Saturday, February 7, 2009

5 brands that “get” social media

As we battle a global recession, corporations are looking for new ways to sell their products and engage their consumers. Many have turned to the Internet, with Social Media in particular, to market their goods. Let’s take a look at 5 companies that have done a phenomenal job of taking advantage of social media platforms.

#1) Blendtec Blends it on YouTube.

Who doesn’t know about the “Will It Blend” series on YouTube? Created by George Write, the marketing director of Blendtec, the campaign was low cost and instantly became a hit. In the video, Tom Dickson the CEO of Blendtec, attempts to blend objects in their blender. This simple idea led to a “five-fold increase in sales”.

Blendtec leveraged YouTube’s subscriber base and tried something fun and original. The campaign was a success and continues to entertain and sell.

Lesson: Social media marketing doesn’t always need to cost a lot of money. Creating funny, original video and leveraging an already large user base can be used to increase sales.

#2) Burger King and the Sacrifice Facebook Application

Recently, Burger King has really been pushing the envelope with their marketing. They first started with whoppervirgins.com, then entered the social space with the “sacrifice ten friends” facebook application. The campaign quickly went viral and was adopted by over 20,000 users, sacrificing 200,000 friends for free whoppers.

Sadly, the application was shut down as quickly as it started by Facebook, citing privacy concerns. Regardless, the application was beautifully built and the idea was perfect. Burger King built in the ability to share it, the incentive to use it, and added just enough humor to make the campaign a hit.

Lesson: Successful and viral campaigns don’t just test out social media, they jump in it. Pushing the envelope can create the buzz that makes your campaign memorable.

#3) Starbucks Asks for Your Advice

Social media isn’t only about using existing websites, but sometimes creating your own. To get a better handle on consumer feedback, Starbucks did just that with “My Starbucks Idea.”

The site allows users to submit suggestions to be voted on by Starbucks consumers, and the most popular suggestions are highlighted and reviewed. Starbucks then took it a step further and added an “Ideas in Action” blog that gives updates to users on the status of changes suggested.

By empowering their exceptionally web savvy consumer, Starbucks strengthens their campaign to add a personal touch to coffee.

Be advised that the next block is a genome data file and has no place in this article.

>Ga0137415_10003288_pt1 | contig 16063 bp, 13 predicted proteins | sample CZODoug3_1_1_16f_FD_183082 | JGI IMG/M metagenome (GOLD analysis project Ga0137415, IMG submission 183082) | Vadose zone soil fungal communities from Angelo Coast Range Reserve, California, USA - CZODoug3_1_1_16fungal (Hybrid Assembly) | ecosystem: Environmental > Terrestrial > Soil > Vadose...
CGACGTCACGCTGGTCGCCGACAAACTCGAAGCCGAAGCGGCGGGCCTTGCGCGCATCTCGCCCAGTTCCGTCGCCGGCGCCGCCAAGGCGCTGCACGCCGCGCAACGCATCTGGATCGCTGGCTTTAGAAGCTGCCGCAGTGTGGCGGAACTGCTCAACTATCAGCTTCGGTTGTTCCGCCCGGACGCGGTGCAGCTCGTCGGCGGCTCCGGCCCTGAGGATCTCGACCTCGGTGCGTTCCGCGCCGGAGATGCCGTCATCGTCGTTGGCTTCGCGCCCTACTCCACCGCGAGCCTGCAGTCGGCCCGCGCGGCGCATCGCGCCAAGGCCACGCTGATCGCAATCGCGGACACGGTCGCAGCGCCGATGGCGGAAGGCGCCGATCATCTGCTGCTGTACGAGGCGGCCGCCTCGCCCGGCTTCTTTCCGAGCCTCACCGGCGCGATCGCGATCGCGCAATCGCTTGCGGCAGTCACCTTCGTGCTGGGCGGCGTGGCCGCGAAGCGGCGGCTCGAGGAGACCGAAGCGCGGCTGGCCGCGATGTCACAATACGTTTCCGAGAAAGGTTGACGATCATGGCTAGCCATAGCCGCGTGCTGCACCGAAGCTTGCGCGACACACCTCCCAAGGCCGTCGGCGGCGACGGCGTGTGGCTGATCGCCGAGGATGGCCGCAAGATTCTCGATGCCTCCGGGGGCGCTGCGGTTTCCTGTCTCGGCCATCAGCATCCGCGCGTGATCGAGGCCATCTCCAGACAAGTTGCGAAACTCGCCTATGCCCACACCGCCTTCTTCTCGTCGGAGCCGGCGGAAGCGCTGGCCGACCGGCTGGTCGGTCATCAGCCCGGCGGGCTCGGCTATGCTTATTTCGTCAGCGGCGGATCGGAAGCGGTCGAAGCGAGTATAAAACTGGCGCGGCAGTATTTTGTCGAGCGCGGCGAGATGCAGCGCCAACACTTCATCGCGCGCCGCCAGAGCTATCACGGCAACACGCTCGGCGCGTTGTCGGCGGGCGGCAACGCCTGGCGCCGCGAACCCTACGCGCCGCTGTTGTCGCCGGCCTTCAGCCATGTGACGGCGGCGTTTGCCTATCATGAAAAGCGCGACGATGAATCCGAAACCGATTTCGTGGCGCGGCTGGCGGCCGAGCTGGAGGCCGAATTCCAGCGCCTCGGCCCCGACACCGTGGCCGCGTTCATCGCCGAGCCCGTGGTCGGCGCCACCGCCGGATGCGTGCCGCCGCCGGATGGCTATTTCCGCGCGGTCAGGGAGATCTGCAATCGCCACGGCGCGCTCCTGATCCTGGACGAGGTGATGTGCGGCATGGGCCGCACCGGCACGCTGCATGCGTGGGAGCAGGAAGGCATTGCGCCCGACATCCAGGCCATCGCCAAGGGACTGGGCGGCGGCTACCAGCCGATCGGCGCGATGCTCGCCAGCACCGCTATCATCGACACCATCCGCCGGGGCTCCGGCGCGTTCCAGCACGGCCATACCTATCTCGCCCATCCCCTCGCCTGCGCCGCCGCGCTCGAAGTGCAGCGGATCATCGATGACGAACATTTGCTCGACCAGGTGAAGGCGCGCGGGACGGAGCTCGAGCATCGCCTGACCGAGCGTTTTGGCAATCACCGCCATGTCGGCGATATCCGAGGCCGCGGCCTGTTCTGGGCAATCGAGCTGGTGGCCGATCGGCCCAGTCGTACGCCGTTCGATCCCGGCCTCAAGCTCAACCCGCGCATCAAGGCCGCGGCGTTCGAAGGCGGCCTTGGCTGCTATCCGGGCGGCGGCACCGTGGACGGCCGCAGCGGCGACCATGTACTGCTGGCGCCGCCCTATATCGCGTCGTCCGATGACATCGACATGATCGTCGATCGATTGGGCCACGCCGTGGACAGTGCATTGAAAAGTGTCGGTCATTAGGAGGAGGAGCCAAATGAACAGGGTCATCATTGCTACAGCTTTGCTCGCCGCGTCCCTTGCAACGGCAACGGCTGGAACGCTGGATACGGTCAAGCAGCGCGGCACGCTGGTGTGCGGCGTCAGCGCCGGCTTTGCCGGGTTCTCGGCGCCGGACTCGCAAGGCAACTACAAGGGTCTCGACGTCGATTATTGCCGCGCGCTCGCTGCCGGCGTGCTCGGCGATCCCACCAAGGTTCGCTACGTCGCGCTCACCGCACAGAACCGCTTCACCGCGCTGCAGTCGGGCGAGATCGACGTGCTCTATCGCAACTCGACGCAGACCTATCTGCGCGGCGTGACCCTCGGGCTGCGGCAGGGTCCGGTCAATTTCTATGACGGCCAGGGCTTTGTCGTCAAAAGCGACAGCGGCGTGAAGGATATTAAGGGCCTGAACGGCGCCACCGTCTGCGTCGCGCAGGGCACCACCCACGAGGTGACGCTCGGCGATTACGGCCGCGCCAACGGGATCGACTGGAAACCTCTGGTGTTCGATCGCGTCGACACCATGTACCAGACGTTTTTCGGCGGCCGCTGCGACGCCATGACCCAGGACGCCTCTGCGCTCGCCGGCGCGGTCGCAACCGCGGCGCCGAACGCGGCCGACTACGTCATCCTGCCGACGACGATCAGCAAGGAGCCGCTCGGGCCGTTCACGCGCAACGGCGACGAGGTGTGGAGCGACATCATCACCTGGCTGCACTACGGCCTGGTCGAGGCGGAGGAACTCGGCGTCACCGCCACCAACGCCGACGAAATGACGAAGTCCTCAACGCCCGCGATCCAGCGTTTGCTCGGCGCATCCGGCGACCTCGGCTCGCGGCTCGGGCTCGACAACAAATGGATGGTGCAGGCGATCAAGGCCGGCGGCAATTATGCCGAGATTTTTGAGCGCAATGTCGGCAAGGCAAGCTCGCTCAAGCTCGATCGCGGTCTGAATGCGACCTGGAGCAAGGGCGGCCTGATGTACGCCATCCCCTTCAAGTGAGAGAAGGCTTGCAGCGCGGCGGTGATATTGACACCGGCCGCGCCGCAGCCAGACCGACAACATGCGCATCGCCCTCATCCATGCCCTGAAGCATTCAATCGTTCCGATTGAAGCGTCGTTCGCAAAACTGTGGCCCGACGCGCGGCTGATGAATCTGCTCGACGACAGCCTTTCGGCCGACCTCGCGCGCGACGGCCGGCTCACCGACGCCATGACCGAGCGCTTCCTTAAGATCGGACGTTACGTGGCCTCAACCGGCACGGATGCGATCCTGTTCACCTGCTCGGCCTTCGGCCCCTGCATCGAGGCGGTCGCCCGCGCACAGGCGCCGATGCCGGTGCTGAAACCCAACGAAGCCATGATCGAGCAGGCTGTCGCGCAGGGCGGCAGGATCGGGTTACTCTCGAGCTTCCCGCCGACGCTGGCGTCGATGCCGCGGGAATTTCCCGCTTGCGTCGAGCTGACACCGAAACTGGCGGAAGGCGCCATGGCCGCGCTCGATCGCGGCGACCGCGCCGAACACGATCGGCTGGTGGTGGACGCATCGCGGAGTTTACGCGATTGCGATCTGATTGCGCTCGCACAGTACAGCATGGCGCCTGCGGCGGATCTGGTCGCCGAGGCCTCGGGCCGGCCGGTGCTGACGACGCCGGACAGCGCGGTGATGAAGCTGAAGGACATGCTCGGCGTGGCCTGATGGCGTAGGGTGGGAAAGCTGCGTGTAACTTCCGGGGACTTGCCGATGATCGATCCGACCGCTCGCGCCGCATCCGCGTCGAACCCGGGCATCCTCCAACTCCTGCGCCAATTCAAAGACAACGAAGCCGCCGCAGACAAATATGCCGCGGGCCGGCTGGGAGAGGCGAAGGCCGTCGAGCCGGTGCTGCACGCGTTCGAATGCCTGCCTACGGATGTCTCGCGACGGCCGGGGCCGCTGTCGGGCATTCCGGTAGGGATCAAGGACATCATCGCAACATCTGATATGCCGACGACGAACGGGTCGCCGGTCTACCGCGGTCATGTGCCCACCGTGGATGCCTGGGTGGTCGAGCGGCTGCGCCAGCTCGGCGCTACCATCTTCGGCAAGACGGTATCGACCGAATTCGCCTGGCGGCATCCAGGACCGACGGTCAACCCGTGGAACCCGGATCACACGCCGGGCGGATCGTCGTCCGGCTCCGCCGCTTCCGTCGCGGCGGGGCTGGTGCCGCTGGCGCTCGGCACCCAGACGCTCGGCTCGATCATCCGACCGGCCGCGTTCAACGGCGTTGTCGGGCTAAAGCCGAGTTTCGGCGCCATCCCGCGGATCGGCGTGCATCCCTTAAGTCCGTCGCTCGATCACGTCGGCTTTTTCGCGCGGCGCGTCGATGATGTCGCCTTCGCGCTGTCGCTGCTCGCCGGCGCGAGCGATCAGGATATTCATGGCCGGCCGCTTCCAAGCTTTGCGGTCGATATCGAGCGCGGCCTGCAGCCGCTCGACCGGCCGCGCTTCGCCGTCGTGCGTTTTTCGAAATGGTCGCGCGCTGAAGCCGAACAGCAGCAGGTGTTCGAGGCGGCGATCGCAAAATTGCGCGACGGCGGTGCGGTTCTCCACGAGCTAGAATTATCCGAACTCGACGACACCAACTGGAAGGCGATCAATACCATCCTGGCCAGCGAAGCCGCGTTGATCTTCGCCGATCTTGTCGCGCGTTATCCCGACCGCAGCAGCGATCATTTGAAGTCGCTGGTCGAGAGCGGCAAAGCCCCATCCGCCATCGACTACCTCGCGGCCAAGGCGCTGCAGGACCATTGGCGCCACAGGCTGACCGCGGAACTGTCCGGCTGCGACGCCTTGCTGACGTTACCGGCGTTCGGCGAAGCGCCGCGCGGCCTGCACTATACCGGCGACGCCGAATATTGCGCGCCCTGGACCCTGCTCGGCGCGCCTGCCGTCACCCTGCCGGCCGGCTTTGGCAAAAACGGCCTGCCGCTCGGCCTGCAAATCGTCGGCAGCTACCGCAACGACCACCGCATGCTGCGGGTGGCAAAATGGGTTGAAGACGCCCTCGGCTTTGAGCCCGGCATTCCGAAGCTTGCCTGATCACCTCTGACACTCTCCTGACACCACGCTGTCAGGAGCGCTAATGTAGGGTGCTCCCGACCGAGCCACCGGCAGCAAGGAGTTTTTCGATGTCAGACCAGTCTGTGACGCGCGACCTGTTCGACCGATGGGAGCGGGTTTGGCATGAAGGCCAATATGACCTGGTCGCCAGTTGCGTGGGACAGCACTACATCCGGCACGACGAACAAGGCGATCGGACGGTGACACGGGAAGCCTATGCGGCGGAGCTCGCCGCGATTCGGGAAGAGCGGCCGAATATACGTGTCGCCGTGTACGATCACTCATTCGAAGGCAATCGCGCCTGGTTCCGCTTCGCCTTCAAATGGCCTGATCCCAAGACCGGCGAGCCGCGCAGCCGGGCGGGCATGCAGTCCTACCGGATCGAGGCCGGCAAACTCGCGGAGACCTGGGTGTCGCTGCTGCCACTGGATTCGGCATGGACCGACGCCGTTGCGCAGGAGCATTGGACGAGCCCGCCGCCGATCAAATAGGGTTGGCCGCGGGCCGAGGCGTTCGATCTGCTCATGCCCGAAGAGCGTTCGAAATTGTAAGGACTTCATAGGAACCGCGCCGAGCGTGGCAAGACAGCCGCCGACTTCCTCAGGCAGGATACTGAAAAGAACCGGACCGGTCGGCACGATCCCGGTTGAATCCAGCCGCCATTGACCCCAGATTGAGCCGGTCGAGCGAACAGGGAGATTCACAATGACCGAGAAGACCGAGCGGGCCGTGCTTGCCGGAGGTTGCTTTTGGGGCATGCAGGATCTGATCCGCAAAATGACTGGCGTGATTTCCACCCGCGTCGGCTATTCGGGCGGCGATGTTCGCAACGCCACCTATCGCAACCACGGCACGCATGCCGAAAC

Lesson: Thinking of ways to build your company are great, but directly asking your consumers what they want, is better. Acting on that information and doing it publicly is key to the success of this campaign.

Starbucks has also embraced Twitter, you can see their stream at @Starbucks.

#4) Sun Microsystem and the CEO Blog

Want your blog to really make a splash? You could learn a lot from Sun Microsystem’s CEO blog. Jonathan Schwartz’s blog received about 400,000 hits a month (in 2006).

It’s not the number of hits that make his blog a social media success, but the openness on it. Positive and negative comments are allowed, and even the most inane are approved. Transparency from the highest position in a company trickles down and increases trust from consumers.

Lesson: Social media is a culture of transparency and honesty that must be embraced, leading by example is one of the best ways to introduce it to a company. Few things are better than a CEO that blogs or uses twitter.

Sun Microsystems also has a network of blogs, friends on Facebook, friends on Twitter, and their own Twitter account as well.

#5) IBM with Lots of Blogs

When IBM decided they wanted to start using blogs, they didn’t just create one blog, they created an entire network. IBM created a way and allowed their employees to write about their experiences, what they’re working on, or any other topic of choice.

IBM capitalizes on the intelligence of their employees to give consumers insight into what happens behind the scenes. By giving the industry experts they’ve hired a voice, IBM is able to highlight the people behind their products. Users get to see how IBM operates, and are given a direct connection with IBM employees.

Lesson: Having a CEO that blogs is great, but increase the number of blogs and you increase the number of connections. Leveraging your employees to write about what they love conveys the corporate dedication to the industry.

You can also find IBM on Twitter giving updates on events from their calendar.

HT: Mashable

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